WATERLOO | Jan Reimer isn’t a stereotypical biker chick, but she wouldn’t miss the opportunity Saturday to ride along with motorcycle enthusiasts.
Reimer likes the outdoors, but her husband, Dennis, is the biker. The real reason Reimer started her day at Silver Eagle Harley-Davidson was to ride for a cause.
Reimer is a long-time friend of Linda Christie, grandmother of 5-year-old Evelyn Miller of Floyd who was murdered in 2005. The Reimers, of Cedar Falls, have long supported their friends, teaching Andy Christie, Evelyn’s father, in Sunday school; through the loss of Evelyn; and again on Saturday for a public remembrance of Evelyn.
“We just came out to support the Christies,” Reimer said. “We just try to be there for them.”
And it wasn’t just the Reimers. The Christie family had ample evidence of the community’s support throughout the day.
More than 100 motorcycle enthusiasts with A Brotherhood Aimed Towards Education, or ABATE, District 16 started off the memorial ride in Waterloo for Evelyn Miller and Johnny Gosch, with more riders expected to join in the fund-raising effort along the way to their final stop in Hawkeye.
“This ride is a symbol of the community’s support of missing and exploited children,” Linda Christie said. “I’m so deeply touched by all the support and hard work.”
Though the Christie family are not themselves motorcycle enthusiasts, they participated in the ride by traveling in a red Nissan Sentry, donated by Dan Deery, that bears the logo for the National Center for Missing and Exploited Children and names the children whose memories were honored Saturday.
Johnny Gosch’s mother could not attend due to family illnesses, but Linda Christie had been in contact with her and passed along her gratitude to the motorcyclists as well.
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This is ABATE’s second year honoring the memory of missing or murdered Iowa children, and fundraising for the National Center for Missing and Exploited Children. The event raised more than $2,000 last year, but one of the event’s organizers, Mindy Riley, said they hoped to receive more donations this year.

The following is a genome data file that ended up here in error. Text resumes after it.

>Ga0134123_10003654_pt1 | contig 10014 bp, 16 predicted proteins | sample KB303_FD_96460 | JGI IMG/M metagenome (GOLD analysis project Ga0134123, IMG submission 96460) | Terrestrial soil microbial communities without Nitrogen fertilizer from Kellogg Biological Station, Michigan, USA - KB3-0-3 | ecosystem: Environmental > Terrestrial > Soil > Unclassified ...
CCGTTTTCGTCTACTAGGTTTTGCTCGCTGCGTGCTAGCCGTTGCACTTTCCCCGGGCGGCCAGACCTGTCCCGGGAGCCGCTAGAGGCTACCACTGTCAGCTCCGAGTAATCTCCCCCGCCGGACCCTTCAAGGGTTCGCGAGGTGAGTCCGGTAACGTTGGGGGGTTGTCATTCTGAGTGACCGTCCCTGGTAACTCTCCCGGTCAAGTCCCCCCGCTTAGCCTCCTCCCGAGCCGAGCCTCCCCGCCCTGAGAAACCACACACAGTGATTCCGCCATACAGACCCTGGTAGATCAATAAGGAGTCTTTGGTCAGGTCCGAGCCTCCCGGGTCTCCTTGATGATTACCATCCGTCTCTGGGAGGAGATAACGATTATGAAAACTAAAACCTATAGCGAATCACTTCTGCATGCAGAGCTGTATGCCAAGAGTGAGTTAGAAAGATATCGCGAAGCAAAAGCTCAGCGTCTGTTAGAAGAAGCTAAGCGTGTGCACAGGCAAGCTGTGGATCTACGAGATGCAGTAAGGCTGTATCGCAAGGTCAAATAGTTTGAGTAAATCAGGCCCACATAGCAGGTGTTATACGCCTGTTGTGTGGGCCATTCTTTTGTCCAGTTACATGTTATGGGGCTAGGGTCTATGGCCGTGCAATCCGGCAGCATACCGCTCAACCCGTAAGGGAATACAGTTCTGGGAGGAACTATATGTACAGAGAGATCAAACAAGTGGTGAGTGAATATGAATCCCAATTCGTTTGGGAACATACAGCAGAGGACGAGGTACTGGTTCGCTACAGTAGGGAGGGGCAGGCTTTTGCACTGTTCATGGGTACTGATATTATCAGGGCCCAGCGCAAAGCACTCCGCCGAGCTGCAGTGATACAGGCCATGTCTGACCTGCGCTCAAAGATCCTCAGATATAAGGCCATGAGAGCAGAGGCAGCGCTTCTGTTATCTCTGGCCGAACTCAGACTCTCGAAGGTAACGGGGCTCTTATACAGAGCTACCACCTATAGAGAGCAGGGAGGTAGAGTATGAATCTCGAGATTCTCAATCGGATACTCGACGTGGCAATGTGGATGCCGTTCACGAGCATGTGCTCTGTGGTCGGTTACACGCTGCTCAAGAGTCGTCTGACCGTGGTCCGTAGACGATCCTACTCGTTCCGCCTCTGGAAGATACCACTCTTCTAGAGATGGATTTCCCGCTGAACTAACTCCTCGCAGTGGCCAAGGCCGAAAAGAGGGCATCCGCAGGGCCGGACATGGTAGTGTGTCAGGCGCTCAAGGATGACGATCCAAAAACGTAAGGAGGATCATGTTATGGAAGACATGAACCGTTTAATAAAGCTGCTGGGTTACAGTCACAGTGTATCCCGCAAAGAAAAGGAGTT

“Kids are very important, and we want everybody to know how important they are,” Riley said of the reason for doing the memorial motorcycle ride.
Riley said she was born around the time Johnny Gosch went missing in Des Moines in 1982, so she was raised with the warnings about how easy it is for a child to disappear. Johnny was doing his paper route early one morning when he disappeared, and he has not been heard from again.
The Christie family also stressed the importance of keeping children safe, along with keeping alive the memory of Evelyn and Johnny.
“It’s an issue that is becoming an epidemic all over the world,” said Lindsey Christie, stepmother of Evelyn. “People need to be aware that it can happen in their backyard.”
Tina Spears, Evelyn’s aunt, also urged people to be aware that not all people are who they seem. She encouraged people to have the courage to speak up if they see any warning signs a person is capable of reprehensible crimes.
Casey Frederiksen, the boyfriend of Evelyn Miller's mother when the girl was killed, has been charged with first-degree murder and first-degree sexual abuse in the 5-year-old's death.
Both Spears and Linda Christie are convinced of his guilt. Frederiksen’s trial is scheduled for September in Webster City.
Lindsey Christie said the family has held mostly private remembrances since Evelyn was killed in 2005, but the family agreed the public outpouring of support was beneficial and healing.
“I would say it’s very therapeutic and healing to see all these people out here for my angel niece,” Spears said. “Even the horror she went through, I kind of feel now she’s at peace, and that’s all I could ever hope for.”